Inflation data released Wednesday showed a sharp cooling and offered some of the most hopeful news since the Federal Reserve began trying to rein in rapid price rises 16 months ago.
The Consumer Price Index rose 3 percent in the year to June, less than the 4 percent increase in the year to May and only a third of its peak of about 9 percent last summer.
That general metric detects large drops in gas prices and some other products that could prove short-lived, which is why politicians are closely watching a different measure: the change in prices after removing food and fuel costs. That measure, known as the core index, delivered news that was even better than economists had expected, sending stocks higher as investors bet the news would allow the Fed to raise interest rates less than it intended. they would have done otherwise.
The core index rose 4.8 percent from a year earlier, down from 5.3 percent in the year through May. Economists had forecast a 5 percent rise. And on a monthly basis, the core index rose at the slowest pace since August 2021.
“This is very promising news,” said Laura Rosner-Warburton, a senior economist and founding partner of MacroPolicy Perspectives. “The pieces of the puzzle are starting to fit together. But it’s just one report, and the Fed has been burned by inflation before.”
Slower inflation is certainly good news, because it allows consumers’ paychecks to stretch further and inflicts less pain at the gas station and in the grocery aisle. But Federal Reserve officials are still trying to assess whether the cooldown is likely to be rapid and complete. They don’t want to let price increases stay at slightly elevated levels for long, because if they do, consumers and businesses could adjust their behavior in ways that make faster inflation a permanent feature of the economy.
Given that, they can be cautious when interpreting the news. Officials have signaled in recent weeks that they are likely to raise interest rates at their July 25-26 meeting.
Ms Rosner-Warburton said she thought a move in July was still likely, but new inflation data could set the stage for “a longer pause” afterwards. She added that a cooling in car prices and slower rent increases should keep inflation moderating on track, and she predicted that the Fed would not raise interest rates again this year after the July change.
The slowdown in inflation in June came as some key products and services saw sharp price declines. Airfares fell 8.1 percent from the previous month, and used cars and trucks fell 0.5 percent. New vehicle prices were flat compared to May.
Not all of those changes will necessarily last: airline tickets, for example, are not expected to continue to decline as sharply as they did in this report. But for the Fed, there were other encouraging signs that the cooling is broad enough to prove sustainable.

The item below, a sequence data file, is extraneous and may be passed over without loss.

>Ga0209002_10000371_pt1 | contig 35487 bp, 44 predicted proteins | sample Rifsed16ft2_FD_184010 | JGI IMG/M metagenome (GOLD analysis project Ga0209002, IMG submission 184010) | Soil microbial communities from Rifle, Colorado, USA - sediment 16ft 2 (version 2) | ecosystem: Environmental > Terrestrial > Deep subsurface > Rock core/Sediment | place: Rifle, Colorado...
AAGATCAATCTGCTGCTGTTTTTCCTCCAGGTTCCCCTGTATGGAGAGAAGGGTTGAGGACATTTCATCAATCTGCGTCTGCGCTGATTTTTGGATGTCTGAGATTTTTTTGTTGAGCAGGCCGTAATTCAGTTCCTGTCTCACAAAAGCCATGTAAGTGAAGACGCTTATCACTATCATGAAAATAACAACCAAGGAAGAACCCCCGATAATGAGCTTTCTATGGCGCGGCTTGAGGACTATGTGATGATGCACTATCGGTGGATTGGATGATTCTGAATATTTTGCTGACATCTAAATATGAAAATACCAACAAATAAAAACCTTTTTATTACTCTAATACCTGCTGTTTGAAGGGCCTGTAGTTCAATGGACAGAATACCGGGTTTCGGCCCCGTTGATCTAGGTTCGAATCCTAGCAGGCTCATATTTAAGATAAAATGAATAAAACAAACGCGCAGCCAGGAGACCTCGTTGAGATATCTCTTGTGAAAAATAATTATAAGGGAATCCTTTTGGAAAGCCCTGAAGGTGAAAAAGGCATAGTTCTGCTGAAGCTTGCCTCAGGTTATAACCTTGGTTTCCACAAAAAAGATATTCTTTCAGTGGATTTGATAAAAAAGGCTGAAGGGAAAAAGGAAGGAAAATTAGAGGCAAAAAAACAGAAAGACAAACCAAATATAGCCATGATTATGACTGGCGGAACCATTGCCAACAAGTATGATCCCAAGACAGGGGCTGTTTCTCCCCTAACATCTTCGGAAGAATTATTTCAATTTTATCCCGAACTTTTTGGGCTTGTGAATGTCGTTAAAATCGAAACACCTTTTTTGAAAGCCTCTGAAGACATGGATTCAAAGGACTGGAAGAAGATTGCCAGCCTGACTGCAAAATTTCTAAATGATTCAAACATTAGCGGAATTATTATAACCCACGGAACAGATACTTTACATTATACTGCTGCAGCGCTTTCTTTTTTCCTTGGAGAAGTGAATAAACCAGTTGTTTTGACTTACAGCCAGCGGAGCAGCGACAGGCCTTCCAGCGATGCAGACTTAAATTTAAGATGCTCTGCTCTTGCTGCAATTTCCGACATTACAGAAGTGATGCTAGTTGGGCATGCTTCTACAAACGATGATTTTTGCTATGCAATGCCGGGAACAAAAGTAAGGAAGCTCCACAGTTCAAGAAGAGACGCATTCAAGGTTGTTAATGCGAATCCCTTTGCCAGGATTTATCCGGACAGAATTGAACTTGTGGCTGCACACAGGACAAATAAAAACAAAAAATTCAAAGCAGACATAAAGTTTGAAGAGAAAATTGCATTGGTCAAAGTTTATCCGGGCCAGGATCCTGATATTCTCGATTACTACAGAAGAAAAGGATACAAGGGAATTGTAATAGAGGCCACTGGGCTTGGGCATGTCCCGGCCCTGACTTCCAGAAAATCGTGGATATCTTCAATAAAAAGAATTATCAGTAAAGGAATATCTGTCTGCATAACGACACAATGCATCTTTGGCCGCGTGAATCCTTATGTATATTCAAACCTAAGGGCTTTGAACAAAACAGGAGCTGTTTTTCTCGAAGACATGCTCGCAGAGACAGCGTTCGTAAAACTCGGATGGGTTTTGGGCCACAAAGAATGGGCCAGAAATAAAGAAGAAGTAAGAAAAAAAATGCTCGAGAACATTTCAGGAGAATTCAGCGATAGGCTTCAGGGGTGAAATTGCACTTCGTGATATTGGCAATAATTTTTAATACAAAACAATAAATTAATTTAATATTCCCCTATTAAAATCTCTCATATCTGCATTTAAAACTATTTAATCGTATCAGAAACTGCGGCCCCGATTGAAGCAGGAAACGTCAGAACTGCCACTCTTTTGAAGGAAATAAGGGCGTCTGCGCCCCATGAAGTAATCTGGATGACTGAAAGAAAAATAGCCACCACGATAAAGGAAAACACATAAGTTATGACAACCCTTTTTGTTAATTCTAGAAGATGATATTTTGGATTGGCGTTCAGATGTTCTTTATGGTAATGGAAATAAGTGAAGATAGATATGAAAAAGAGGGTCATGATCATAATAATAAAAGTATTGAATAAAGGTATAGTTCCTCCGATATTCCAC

For one, the cost of housing as measured by the Consumer Price Index, which is based on rental prices, is falling dramatically. That is expected to continue in the coming months. An index that tracks the rental of primary residences slowed to a change of 0.46 percent in June, the weaker rise since March 2022.
Car prices are also cooling. After years in which semiconductor shortages and other parts woes limited supply, making it difficult to meet rising demand, discounts are making a comeback on car dealer lots. Inventories are picking up and consumers have a less voracious appetite for new cars in particular.
“It’s different from the last two years, and even different from the fall,” said Beth Weaver, who runs a Buick GMC car dealership in Erie, Pennsylvania. “Interest rates have certainly weighed on demand.”
And more broadly, price increases for a basket of services that exclude energy, food and housing costs, a metric the Fed watches closely, continued to slow in June.
But despite all the recent gains, inflation remains above the normal rate of increase before the 2020 pandemic. And the economy still maintains momentum, with strong job and wage growth, which could give companies the means to continue raising prices. That’s why Fed officials are hesitant to say they’ve won the battle against inflation.
“It would be a mistake” to “declare victory” too soon, Loretta Mester, president of the Federal Reserve Bank of Cleveland, said on a call with reporters this week.
The Fed has an official inflation target of 2 percent on average over time, though it defines that target using a separate inflation measure, the personal consumption expenditures index. That indicator is also slowing markedly, and its June reading is scheduled for release the 28th of July.
Even if central bankers are likely to interpret the slowdown with caution, mindful that price increases have slowed and then accelerated again, many commentators welcomed the new data as the latest sign that the economy may slow. gently.
Fed officials have been trying to engineer a “soft landing” in which inflation slows gradually and without requiring a big jump in the unemployment rate. Interest rate increases work in part by slowing the job market and cooling wage increases, so the Fed’s fight against inflation and labor market strength are closely linked.
“The sustained decline in inflation is encouraging news for the US labor market outlook,” wrote Julia Pollak, chief economist at ZipRecruiter, in response to the new post. “It increases the likelihood that the Fed may pause rate hikes after a final hike in July and gradually lower rates through 2024.”